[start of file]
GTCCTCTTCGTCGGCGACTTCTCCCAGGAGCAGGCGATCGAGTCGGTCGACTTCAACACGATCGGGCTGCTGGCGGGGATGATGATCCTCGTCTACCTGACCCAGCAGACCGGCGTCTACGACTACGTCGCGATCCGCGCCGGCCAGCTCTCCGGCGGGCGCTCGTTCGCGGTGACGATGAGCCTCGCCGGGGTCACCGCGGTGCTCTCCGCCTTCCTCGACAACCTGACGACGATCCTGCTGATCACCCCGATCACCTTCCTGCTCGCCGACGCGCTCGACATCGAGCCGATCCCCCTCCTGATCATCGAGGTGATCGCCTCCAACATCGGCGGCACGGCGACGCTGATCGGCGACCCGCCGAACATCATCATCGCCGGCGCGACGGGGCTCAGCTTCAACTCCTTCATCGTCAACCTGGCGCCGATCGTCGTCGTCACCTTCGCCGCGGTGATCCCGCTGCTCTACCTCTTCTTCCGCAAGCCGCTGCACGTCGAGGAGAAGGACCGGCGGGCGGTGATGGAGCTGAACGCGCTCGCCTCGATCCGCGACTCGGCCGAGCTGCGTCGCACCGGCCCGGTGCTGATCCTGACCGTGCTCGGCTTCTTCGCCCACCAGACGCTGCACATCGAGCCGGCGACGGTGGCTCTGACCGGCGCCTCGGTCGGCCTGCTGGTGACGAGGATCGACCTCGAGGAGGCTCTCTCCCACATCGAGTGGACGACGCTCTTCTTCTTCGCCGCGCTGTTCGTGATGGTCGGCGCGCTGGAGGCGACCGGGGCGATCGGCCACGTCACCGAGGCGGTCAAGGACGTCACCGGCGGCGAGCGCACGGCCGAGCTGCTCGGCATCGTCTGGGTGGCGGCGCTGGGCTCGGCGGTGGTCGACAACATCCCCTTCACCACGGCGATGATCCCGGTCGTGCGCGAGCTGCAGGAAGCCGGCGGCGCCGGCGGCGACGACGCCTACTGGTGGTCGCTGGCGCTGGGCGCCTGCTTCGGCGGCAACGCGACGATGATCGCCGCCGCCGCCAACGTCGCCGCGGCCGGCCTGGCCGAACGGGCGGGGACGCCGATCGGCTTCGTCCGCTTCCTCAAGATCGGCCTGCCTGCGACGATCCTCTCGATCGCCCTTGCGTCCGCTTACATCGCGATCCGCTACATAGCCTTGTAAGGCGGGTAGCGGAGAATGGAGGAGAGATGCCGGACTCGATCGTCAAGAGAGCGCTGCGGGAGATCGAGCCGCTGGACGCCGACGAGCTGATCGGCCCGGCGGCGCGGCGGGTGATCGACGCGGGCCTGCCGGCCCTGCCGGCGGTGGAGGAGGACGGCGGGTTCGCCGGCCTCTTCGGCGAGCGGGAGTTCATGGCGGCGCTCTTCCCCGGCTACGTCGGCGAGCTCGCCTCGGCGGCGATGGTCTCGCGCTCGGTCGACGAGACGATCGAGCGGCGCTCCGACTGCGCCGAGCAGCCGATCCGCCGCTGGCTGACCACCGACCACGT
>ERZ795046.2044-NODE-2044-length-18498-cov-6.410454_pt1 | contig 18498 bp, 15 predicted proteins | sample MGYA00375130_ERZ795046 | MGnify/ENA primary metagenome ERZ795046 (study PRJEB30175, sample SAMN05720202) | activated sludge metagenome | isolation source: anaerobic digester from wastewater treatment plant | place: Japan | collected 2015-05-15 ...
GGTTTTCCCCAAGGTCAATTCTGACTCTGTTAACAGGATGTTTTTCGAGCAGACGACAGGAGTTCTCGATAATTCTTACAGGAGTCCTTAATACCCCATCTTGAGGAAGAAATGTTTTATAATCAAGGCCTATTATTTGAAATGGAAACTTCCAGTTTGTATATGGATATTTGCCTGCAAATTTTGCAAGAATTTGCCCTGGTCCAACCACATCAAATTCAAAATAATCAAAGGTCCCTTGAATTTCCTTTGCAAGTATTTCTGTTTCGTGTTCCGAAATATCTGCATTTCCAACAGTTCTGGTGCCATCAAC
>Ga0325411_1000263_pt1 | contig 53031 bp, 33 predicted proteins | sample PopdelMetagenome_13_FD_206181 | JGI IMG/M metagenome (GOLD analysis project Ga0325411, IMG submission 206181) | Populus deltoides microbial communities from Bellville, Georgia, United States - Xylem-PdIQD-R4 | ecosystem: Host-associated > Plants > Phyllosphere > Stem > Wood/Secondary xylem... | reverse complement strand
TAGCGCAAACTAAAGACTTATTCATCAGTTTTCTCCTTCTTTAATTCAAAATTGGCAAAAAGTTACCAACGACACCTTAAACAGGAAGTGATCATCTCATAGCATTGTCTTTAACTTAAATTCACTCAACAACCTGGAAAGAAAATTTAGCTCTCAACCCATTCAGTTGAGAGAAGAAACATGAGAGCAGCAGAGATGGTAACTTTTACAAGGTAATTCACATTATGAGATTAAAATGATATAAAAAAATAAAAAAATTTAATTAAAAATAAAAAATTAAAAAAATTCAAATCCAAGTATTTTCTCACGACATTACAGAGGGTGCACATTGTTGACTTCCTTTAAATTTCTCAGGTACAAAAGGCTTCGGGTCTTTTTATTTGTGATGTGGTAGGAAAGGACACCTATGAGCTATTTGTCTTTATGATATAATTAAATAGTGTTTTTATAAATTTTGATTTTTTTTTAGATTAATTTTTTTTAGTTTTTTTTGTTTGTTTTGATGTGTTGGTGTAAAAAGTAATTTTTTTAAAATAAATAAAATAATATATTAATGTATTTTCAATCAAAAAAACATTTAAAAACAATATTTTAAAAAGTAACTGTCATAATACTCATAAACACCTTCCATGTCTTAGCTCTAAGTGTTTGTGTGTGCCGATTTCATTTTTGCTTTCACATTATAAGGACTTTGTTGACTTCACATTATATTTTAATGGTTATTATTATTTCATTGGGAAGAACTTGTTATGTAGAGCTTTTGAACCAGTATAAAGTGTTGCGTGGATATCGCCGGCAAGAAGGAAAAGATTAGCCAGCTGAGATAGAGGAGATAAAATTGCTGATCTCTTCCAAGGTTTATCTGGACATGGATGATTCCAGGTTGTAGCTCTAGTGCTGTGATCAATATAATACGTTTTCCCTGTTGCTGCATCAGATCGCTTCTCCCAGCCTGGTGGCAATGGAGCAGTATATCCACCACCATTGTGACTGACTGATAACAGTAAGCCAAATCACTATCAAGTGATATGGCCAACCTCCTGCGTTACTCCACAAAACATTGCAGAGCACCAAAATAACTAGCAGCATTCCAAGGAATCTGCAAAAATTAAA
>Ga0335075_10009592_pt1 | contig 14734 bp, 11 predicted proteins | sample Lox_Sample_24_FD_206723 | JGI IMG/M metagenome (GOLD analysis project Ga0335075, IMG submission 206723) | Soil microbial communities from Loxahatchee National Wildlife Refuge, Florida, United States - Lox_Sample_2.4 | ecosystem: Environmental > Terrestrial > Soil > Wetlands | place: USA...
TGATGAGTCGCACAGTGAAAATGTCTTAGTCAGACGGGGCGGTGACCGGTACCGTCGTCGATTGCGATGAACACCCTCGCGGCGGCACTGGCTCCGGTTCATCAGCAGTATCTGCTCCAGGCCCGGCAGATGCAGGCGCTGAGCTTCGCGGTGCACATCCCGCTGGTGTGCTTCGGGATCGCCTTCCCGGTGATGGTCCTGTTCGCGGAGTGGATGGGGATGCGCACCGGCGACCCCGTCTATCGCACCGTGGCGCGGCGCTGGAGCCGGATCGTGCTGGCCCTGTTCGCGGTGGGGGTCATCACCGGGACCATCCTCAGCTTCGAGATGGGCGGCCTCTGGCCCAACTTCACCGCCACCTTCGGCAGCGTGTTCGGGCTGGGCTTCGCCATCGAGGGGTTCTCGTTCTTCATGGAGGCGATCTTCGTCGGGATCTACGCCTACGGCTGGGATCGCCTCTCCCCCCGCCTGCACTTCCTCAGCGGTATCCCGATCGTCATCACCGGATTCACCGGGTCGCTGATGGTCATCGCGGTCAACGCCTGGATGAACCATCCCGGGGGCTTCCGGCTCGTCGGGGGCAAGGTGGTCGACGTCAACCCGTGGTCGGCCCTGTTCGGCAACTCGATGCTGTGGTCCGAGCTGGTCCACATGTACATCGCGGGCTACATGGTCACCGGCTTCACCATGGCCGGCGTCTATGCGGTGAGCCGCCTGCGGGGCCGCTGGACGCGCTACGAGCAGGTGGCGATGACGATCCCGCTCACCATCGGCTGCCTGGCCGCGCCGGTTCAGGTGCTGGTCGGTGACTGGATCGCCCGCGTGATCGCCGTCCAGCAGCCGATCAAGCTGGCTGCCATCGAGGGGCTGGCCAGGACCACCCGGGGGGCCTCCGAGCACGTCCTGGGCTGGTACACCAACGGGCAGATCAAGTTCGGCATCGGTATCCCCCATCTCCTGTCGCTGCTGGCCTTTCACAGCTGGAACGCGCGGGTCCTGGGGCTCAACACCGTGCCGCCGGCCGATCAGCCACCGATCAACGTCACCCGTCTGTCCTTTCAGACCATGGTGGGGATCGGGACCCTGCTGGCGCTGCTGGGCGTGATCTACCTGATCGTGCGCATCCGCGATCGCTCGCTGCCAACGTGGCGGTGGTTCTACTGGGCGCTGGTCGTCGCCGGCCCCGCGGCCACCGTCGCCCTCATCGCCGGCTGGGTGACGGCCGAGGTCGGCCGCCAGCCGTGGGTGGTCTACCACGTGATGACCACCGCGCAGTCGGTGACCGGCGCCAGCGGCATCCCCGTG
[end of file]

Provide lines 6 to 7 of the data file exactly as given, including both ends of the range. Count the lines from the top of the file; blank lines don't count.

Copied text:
>Ga0335075_10009592_pt1 | contig 14734 bp, 11 predicted proteins | sample Lox_Sample_24_FD_206723 | JGI IMG/M metagenome (GOLD analysis project Ga0335075, IMG submission 206723) | Soil microbial communities from Loxahatchee National Wildlife Refuge, Florida, United States - Lox_Sample_2.4 | ecosystem: Environmental > Terrestrial > Soil > Wetlands | place: USA...
TGATGAGTCGCACAGTGAAAATGTCTTAGTCAGACGGGGCGGTGACCGGTACCGTCGTCGATTGCGATGAACACCCTCGCGGCGGCACTGGCTCCGGTTCATCAGCAGTATCTGCTCCAGGCCCGGCAGATGCAGGCGCTGAGCTTCGCGGTGCACATCCCGCTGGTGTGCTTCGGGATCGCCTTCCCGGTGATGGTCCTGTTCGCGGAGTGGATGGGGATGCGCACCGGCGACCCCGTCTATCGCACCGTGGCGCGGCGCTGGAGCCGGATCGTGCTGGCCCTGTTCGCGGTGGGGGTCATCACCGGGACCATCCTCAGCTTCGAGATGGGCGGCCTCTGGCCCAACTTCACCGCCACCTTCGGCAGCGTGTTCGGGCTGGGCTTCGCCATCGAGGGGTTCTCGTTCTTCATGGAGGCGATCTTCGTCGGGATCTACGCCTACGGCTGGGATCGCCTCTCCCCCCGCCTGCACTTCCTCAGCGGTATCCCGATCGTCATCACCGGATTCACCGGGTCGCTGATGGTCATCGCGGTCAACGCCTGGATGAACCATCCCGGGGGCTTCCGGCTCGTCGGGGGCAAGGTGGTCGACGTCAACCCGTGGTCGGCCCTGTTCGGCAACTCGATGCTGTGGTCCGAGCTGGTCCACATGTACATCGCGGGCTACATGGTCACCGGCTTCACCATGGCCGGCGTCTATGCGGTGAGCCGCCTGCGGGGCCGCTGGACGCGCTACGAGCAGGTGGCGATGACGATCCCGCTCACCATCGGCTGCCTGGCCGCGCCGGTTCAGGTGCTGGTCGGTGACTGGATCGCCCGCGTGATCGCCGTCCAGCAGCCGATCAAGCTGGCTGCCATCGAGGGGCTGGCCAGGACCACCCGGGGGGCCTCCGAGCACGTCCTGGGCTGGTACACCAACGGGCAGATCAAGTTCGGCATCGGTATCCCCCATCTCCTGTCGCTGCTGGCCTTTCACAGCTGGAACGCGCGGGTCCTGGGGCTCAACACCGTGCCGCCGGCCGATCAGCCACCGATCAACGTCACCCGTCTGTCCTTTCAGACCATGGTGGGGATCGGGACCCTGCTGGCGCTGCTGGGCGTGATCTACCTGATCGTGCGCATCCGCGATCGCTCGCTGCCAACGTGGCGGTGGTTCTACTGGGCGCTGGTCGTCGCCGGCCCCGCGGCCACCGTCGCCCTCATCGCCGGCTGGGTGACGGCCGAGGTCGGCCGCCAGCCGTGGGTGGTCTACCACGTGATGACCACCGCGCAGTCGGTGACCGGCGCCAGCGGCATCCCCGTG